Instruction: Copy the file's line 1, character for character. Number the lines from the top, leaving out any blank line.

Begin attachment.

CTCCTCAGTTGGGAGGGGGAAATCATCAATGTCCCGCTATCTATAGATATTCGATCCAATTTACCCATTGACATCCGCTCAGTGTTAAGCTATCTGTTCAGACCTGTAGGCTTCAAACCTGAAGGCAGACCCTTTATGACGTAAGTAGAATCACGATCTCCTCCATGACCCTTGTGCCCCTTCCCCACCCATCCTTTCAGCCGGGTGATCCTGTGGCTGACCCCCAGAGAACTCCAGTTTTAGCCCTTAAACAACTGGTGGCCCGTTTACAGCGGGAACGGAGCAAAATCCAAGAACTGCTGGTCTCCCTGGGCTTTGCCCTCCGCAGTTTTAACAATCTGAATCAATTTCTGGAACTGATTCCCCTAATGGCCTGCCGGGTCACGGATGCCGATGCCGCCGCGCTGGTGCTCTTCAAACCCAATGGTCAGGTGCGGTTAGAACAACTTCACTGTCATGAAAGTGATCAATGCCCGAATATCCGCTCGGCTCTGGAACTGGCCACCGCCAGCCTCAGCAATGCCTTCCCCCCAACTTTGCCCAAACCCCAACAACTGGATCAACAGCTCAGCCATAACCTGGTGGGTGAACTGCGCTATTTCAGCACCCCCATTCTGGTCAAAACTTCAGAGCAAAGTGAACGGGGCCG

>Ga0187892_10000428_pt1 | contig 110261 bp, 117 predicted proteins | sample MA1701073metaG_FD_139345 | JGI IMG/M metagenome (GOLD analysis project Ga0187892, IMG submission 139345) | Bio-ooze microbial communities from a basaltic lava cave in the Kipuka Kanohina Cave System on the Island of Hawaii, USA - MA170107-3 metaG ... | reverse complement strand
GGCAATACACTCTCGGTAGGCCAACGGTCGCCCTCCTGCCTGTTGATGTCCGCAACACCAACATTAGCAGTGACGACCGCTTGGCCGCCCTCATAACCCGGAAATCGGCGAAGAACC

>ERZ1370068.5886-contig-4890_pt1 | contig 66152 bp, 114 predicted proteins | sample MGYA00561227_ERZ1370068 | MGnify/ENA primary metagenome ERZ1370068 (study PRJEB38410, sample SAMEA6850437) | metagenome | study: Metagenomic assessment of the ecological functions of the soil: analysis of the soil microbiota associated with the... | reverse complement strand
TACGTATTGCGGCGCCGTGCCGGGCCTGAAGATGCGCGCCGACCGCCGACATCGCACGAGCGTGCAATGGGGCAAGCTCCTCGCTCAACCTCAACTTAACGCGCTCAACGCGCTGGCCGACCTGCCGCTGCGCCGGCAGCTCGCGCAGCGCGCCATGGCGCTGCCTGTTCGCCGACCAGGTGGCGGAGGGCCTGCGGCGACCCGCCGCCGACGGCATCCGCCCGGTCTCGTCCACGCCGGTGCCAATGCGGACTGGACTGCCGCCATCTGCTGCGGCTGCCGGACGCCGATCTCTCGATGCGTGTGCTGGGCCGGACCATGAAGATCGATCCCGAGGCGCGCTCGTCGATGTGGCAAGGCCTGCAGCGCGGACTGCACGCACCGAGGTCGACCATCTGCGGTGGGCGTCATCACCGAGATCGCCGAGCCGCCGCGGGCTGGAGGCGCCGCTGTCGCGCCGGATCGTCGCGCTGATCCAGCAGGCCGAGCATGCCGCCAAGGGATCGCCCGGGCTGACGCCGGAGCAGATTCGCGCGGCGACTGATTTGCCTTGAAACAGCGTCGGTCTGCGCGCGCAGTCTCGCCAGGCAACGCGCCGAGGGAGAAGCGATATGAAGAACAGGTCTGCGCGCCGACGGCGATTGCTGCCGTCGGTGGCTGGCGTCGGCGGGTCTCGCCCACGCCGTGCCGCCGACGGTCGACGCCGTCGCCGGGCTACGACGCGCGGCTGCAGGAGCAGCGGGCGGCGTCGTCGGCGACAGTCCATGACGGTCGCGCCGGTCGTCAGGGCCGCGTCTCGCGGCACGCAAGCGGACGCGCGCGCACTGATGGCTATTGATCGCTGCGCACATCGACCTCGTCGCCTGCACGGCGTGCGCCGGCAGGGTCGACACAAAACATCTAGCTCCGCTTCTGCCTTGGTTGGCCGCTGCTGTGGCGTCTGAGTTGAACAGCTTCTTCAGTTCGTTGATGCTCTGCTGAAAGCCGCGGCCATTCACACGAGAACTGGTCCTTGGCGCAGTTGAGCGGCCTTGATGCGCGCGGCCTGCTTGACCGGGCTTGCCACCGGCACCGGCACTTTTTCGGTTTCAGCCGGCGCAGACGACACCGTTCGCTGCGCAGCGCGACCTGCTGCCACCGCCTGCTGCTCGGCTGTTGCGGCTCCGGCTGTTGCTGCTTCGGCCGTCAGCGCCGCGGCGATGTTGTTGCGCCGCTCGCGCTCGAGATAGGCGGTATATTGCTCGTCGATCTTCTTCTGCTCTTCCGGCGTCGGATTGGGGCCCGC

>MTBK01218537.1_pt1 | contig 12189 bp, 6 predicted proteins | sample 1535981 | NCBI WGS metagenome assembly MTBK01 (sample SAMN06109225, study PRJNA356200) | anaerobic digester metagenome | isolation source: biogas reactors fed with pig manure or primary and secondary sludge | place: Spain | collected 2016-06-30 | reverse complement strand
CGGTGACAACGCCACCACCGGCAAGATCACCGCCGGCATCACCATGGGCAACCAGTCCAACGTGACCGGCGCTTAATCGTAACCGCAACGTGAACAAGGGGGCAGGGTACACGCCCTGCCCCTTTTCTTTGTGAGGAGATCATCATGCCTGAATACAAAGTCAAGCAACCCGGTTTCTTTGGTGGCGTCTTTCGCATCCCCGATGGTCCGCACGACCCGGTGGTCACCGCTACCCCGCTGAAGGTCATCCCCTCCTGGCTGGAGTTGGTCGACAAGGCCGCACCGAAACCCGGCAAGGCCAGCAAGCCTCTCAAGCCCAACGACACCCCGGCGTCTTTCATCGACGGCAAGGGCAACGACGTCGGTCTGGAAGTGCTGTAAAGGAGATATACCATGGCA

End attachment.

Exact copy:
CTCCTCAGTTGGGAGGGGGAAATCATCAATGTCCCGCTATCTATAGATATTCGATCCAATTTACCCATTGACATCCGCTCAGTGTTAAGCTATCTGTTCAGACCTGTAGGCTTCAAACCTGAAGGCAGACCCTTTATGACGTAAGTAGAATCACGATCTCCTCCATGACCCTTGTGCCCCTTCCCCACCCATCCTTTCAGCCGGGTGATCCTGTGGCTGACCCCCAGAGAACTCCAGTTTTAGCCCTTAAACAACTGGTGGCCCGTTTACAGCGGGAACGGAGCAAAATCCAAGAACTGCTGGTCTCCCTGGGCTTTGCCCTCCGCAGTTTTAACAATCTGAATCAATTTCTGGAACTGATTCCCCTAATGGCCTGCCGGGTCACGGATGCCGATGCCGCCGCGCTGGTGCTCTTCAAACCCAATGGTCAGGTGCGGTTAGAACAACTTCACTGTCATGAAAGTGATCAATGCCCGAATATCCGCTCGGCTCTGGAACTGGCCACCGCCAGCCTCAGCAATGCCTTCCCCCCAACTTTGCCCAAACCCCAACAACTGGATCAACAGCTCAGCCATAACCTGGTGGGTGAACTGCGCTATTTCAGCACCCCCATTCTGGTCAAAACTTCAGAGCAAAGTGAACGGGGCCG